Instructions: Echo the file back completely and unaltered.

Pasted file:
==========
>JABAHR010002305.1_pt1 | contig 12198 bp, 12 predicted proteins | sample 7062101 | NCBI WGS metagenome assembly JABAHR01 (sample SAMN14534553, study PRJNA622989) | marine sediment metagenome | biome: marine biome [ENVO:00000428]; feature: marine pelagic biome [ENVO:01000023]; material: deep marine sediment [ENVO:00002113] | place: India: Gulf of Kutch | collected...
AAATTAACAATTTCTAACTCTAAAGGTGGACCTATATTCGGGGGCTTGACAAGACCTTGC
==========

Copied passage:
>JABAHR010002305.1_pt1 | contig 12198 bp, 12 predicted proteins | sample 7062101 | NCBI WGS metagenome assembly JABAHR01 (sample SAMN14534553, study PRJNA622989) | marine sediment metagenome | biome: marine biome [ENVO:00000428]; feature: marine pelagic biome [ENVO:01000023]; material: deep marine sediment [ENVO:00002113] | place: India: Gulf of Kutch | collected...
AAATTAACAATTTCTAACTCTAAAGGTGGACCTATATTCGGGGGCTTGACAAGACCTTGC